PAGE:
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Mobile Workshop

The Organising Committee will offer two Mobile Workshops.

1. MOBILE WORKSHOP TO LINDOS (Friday 28th of June 2024).

2. WALKING WORKSHOP IN RHODES OLD TOWN (Thursday 27th of June 2024, 18:30-20:00).



On the last conference morning, Friday 28th June 2024, we will organise a Mobile Workshop to Lindos area. The detailed programme of the mobile workshop will be announced soon. Participation is optional and the cost per person is not included in the conference fees and will be announced soon.



Lindos Archaelogical site

Lindos Acropolis are the ruins of the goddess Athena Lindia, temples from the 4th century BC As well as the Propylaea, the great Hellenistic Stoa and the Byzantine chapel of Saint John. In the time of the Knights of St. John, the castle is surrounded by sturdier fortress walls while the flowering period of Lindos extends as a naval power up to the 19th century.

According to myth, the cult of Athena Lindia was pre-Hellenic, although this is not borne out by the sporadic excavation finds. The history of the sanctuary begins in the Geometric period (9th c. BC). In the Archaic period the tyrant of Lindos, Kleoboulos, revived the cult and built a temple, probably on the site of an earlier one. The Archaic temple had the same Doric tetrastyle amphiprostyle plan as the subsequent one.

The sanctuary was approached by a rough flight of steps. After it was burnt down in 342 BC, the present temple was built with the Propylaea and the monumental staircase. The Hellenistic stoa is later. In the 3rd c. BC the cult of Zeus Polieus was introduced, although Athena remained the principal deity of the sanctuary. In the Roman period, the priest Aglochartos planted olive trees on the spot, and according to an inscription the Sanctuary of Psithyros was built close to the Temple of Athena (2nd c. AD).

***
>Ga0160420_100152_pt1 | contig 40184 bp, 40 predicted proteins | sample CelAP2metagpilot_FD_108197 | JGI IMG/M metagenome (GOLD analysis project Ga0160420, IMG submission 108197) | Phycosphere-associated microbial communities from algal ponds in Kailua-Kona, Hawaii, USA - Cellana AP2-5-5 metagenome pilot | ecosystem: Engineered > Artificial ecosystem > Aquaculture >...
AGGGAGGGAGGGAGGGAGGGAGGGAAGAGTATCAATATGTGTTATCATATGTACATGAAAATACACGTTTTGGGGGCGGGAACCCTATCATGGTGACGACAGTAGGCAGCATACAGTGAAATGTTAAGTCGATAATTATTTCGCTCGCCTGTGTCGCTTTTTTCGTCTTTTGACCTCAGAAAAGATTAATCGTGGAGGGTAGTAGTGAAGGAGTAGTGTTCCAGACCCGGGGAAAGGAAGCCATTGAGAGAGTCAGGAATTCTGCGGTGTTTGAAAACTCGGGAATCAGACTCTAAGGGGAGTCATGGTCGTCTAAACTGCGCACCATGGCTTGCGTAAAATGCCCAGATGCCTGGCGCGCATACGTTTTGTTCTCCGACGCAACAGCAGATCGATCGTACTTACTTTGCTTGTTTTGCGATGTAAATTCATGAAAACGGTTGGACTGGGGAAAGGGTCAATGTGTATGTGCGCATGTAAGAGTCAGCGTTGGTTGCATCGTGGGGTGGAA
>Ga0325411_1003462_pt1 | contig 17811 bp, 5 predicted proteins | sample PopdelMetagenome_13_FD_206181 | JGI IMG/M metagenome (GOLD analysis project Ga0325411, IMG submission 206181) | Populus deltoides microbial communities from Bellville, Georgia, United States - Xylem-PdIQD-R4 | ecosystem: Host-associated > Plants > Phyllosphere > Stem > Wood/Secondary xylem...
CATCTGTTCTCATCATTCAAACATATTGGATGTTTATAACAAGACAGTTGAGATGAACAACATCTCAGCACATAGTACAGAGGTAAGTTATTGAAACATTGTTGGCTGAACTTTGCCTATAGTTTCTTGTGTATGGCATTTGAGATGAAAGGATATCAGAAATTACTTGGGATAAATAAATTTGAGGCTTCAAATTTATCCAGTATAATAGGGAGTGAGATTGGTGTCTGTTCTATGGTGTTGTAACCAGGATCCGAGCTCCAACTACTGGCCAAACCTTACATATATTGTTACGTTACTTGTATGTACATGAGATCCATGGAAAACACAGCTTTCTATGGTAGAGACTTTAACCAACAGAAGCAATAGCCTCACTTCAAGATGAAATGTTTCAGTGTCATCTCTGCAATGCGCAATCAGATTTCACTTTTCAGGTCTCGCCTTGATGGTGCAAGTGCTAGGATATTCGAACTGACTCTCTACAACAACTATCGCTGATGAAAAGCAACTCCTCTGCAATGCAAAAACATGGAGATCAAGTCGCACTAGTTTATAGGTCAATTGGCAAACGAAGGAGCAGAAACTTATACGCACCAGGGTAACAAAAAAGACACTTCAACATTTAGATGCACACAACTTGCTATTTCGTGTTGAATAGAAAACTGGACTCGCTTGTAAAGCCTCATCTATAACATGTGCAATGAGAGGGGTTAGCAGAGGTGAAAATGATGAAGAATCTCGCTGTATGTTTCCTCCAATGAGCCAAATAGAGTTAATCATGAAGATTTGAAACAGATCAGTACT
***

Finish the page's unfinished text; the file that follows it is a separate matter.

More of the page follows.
Archaeological site of Lindos

The archaeological site of Lindos extends outside and around the Acropolis and includes the following monuments:


This is on the southwest side of the hill, below the Temple of Athena. The circular orchestra and the auditorium for the spectators were hollowed out of the the side of the hill. The proedries, honorary seats around the orchestra for officials, still survive. The auditorium has 19 rows of seats below the diazoma and 7 above it. The first three rows were also intended for officials, and low walls at their sides separated them from the auditorium staircases. Only five of the nine cunei have survived. The theatre held 1,800 spectators.

Four-portico building.

There are remains of a four-sided building in the extension of the skene of the Theatre. On the inside columns on all four sides supported a pitched roof and surrounded an open-air courtyard. The entrance on the northwest side had a porch (row of columns) which carried an architrave. The building held 1500-1700 spectators and was intended for religious ceremonies. At a later period the place was occupied successively by three Christian churches.